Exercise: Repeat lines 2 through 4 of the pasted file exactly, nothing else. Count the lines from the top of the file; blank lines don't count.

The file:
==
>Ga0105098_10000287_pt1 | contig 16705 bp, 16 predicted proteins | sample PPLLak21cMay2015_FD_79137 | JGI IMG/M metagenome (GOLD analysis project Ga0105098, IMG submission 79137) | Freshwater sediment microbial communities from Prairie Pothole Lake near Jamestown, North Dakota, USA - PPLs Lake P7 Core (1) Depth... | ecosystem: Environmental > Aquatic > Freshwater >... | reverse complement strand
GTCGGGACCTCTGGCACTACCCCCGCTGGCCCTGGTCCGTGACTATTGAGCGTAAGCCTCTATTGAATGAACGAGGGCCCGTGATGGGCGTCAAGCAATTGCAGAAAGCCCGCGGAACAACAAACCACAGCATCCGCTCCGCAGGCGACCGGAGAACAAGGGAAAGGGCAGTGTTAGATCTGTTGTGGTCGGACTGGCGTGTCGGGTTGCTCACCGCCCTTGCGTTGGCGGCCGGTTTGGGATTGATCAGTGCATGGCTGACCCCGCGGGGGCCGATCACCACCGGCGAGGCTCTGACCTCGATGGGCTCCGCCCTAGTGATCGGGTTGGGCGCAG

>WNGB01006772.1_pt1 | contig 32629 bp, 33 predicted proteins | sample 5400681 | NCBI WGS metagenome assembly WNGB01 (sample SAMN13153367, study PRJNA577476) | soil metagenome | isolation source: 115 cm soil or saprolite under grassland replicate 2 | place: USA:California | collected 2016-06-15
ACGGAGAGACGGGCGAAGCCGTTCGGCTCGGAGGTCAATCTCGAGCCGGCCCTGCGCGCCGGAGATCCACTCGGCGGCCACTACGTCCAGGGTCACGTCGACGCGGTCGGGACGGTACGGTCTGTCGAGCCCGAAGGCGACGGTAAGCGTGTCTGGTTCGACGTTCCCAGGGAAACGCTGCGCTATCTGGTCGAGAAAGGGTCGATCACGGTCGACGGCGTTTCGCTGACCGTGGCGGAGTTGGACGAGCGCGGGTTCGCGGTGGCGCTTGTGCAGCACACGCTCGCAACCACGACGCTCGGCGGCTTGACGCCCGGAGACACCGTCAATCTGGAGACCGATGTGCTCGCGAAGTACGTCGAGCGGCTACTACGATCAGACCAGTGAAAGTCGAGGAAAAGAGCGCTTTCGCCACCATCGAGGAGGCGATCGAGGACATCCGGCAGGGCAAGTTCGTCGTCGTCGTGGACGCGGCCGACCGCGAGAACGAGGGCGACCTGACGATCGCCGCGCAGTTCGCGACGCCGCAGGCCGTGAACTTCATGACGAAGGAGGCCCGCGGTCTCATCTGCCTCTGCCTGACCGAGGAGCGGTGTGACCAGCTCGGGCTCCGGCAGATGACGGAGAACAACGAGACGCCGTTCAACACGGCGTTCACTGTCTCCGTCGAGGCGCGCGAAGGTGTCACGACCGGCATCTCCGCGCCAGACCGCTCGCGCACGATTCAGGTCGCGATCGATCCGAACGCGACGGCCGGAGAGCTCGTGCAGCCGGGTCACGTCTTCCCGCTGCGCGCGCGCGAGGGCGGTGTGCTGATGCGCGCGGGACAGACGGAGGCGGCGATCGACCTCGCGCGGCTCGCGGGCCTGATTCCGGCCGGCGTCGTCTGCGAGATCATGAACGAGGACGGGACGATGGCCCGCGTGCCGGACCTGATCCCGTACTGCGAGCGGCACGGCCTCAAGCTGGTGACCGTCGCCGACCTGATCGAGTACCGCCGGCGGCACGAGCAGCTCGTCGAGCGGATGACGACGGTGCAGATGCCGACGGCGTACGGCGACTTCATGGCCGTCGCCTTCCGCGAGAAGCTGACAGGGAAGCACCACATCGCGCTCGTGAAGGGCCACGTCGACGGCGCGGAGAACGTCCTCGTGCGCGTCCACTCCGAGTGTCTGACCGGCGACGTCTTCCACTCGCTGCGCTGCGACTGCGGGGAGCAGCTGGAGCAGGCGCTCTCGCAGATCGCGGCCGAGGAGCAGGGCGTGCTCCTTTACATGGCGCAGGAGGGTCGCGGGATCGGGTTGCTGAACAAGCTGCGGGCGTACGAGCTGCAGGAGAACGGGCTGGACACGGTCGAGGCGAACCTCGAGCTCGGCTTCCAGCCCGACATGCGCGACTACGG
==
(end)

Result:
GTCGGGACCTCTGGCACTACCCCCGCTGGCCCTGGTCCGTGACTATTGAGCGTAAGCCTCTATTGAATGAACGAGGGCCCGTGATGGGCGTCAAGCAATTGCAGAAAGCCCGCGGAACAACAAACCACAGCATCCGCTCCGCAGGCGACCGGAGAACAAGGGAAAGGGCAGTGTTAGATCTGTTGTGGTCGGACTGGCGTGTCGGGTTGCTCACCGCCCTTGCGTTGGCGGCCGGTTTGGGATTGATCAGTGCATGGCTGACCCCGCGGGGGCCGATCACCACCGGCGAGGCTCTGACCTCGATGGGCTCCGCCCTAGTGATCGGGTTGGGCGCAG

>WNGB01006772.1_pt1 | contig 32629 bp, 33 predicted proteins | sample 5400681 | NCBI WGS metagenome assembly WNGB01 (sample SAMN13153367, study PRJNA577476) | soil metagenome | isolation source: 115 cm soil or saprolite under grassland replicate 2 | place: USA:California | collected 2016-06-15
ACGGAGAGACGGGCGAAGCCGTTCGGCTCGGAGGTCAATCTCGAGCCGGCCCTGCGCGCCGGAGATCCACTCGGCGGCCACTACGTCCAGGGTCACGTCGACGCGGTCGGGACGGTACGGTCTGTCGAGCCCGAAGGCGACGGTAAGCGTGTCTGGTTCGACGTTCCCAGGGAAACGCTGCGCTATCTGGTCGAGAAAGGGTCGATCACGGTCGACGGCGTTTCGCTGACCGTGGCGGAGTTGGACGAGCGCGGGTTCGCGGTGGCGCTTGTGCAGCACACGCTCGCAACCACGACGCTCGGCGGCTTGACGCCCGGAGACACCGTCAATCTGGAGACCGATGTGCTCGCGAAGTACGTCGAGCGGCTACTACGATCAGACCAGTGAAAGTCGAGGAAAAGAGCGCTTTCGCCACCATCGAGGAGGCGATCGAGGACATCCGGCAGGGCAAGTTCGTCGTCGTCGTGGACGCGGCCGACCGCGAGAACGAGGGCGACCTGACGATCGCCGCGCAGTTCGCGACGCCGCAGGCCGTGAACTTCATGACGAAGGAGGCCCGCGGTCTCATCTGCCTCTGCCTGACCGAGGAGCGGTGTGACCAGCTCGGGCTCCGGCAGATGACGGAGAACAACGAGACGCCGTTCAACACGGCGTTCACTGTCTCCGTCGAGGCGCGCGAAGGTGTCACGACCGGCATCTCCGCGCCAGACCGCTCGCGCACGATTCAGGTCGCGATCGATCCGAACGCGACGGCCGGAGAGCTCGTGCAGCCGGGTCACGTCTTCCCGCTGCGCGCGCGCGAGGGCGGTGTGCTGATGCGCGCGGGACAGACGGAGGCGGCGATCGACCTCGCGCGGCTCGCGGGCCTGATTCCGGCCGGCGTCGTCTGCGAGATCATGAACGAGGACGGGACGATGGCCCGCGTGCCGGACCTGATCCCGTACTGCGAGCGGCACGGCCTCAAGCTGGTGACCGTCGCCGACCTGATCGAGTACCGCCGGCGGCACGAGCAGCTCGTCGAGCGGATGACGACGGTGCAGATGCCGACGGCGTACGGCGACTTCATGGCCGTCGCCTTCCGCGAGAAGCTGACAGGGAAGCACCACATCGCGCTCGTGAAGGGCCACGTCGACGGCGCGGAGAACGTCCTCGTGCGCGTCCACTCCGAGTGTCTGACCGGCGACGTCTTCCACTCGCTGCGCTGCGACTGCGGGGAGCAGCTGGAGCAGGCGCTCTCGCAGATCGCGGCCGAGGAGCAGGGCGTGCTCCTTTACATGGCGCAGGAGGGTCGCGGGATCGGGTTGCTGAACAAGCTGCGGGCGTACGAGCTGCAGGAGAACGGGCTGGACACGGTCGAGGCGAACCTCGAGCTCGGCTTCCAGCCCGACATGCGCGACTACGG